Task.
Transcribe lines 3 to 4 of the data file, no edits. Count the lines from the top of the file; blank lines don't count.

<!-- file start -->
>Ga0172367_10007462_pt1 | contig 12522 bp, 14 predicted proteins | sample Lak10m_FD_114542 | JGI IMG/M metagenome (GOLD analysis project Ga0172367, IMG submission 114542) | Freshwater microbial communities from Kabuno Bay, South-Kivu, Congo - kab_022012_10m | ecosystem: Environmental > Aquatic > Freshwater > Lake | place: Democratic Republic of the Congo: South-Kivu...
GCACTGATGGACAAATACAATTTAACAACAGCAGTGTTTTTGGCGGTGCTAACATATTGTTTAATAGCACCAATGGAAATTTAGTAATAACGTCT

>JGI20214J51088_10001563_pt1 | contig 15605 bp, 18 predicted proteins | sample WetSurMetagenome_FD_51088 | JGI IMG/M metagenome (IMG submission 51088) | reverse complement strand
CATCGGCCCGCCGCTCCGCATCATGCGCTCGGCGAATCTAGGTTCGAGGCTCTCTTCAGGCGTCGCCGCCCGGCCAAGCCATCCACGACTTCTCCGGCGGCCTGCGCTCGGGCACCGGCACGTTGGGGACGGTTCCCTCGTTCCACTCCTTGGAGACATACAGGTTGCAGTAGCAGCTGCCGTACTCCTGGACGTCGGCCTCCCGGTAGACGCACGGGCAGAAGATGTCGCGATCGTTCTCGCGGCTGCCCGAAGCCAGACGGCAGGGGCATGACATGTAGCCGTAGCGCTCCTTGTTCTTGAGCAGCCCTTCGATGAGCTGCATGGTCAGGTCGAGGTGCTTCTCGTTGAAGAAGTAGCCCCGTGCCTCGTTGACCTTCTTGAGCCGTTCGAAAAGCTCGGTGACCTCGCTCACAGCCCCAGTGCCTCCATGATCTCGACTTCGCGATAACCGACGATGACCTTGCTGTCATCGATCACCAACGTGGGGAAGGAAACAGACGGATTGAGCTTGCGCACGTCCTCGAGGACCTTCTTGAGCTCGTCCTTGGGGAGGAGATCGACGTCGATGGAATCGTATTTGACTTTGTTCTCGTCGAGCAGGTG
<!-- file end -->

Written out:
>JGI20214J51088_10001563_pt1 | contig 15605 bp, 18 predicted proteins | sample WetSurMetagenome_FD_51088 | JGI IMG/M metagenome (IMG submission 51088) | reverse complement strand
CATCGGCCCGCCGCTCCGCATCATGCGCTCGGCGAATCTAGGTTCGAGGCTCTCTTCAGGCGTCGCCGCCCGGCCAAGCCATCCACGACTTCTCCGGCGGCCTGCGCTCGGGCACCGGCACGTTGGGGACGGTTCCCTCGTTCCACTCCTTGGAGACATACAGGTTGCAGTAGCAGCTGCCGTACTCCTGGACGTCGGCCTCCCGGTAGACGCACGGGCAGAAGATGTCGCGATCGTTCTCGCGGCTGCCCGAAGCCAGACGGCAGGGGCATGACATGTAGCCGTAGCGCTCCTTGTTCTTGAGCAGCCCTTCGATGAGCTGCATGGTCAGGTCGAGGTGCTTCTCGTTGAAGAAGTAGCCCCGTGCCTCGTTGACCTTCTTGAGCCGTTCGAAAAGCTCGGTGACCTCGCTCACAGCCCCAGTGCCTCCATGATCTCGACTTCGCGATAACCGACGATGACCTTGCTGTCATCGATCACCAACGTGGGGAAGGAAACAGACGGATTGAGCTTGCGCACGTCCTCGAGGACCTTCTTGAGCTCGTCCTTGGGGAGGAGATCGACGTCGATGGAATCGTATTTGACTTTGTTCTCGTCGAGCAGGTG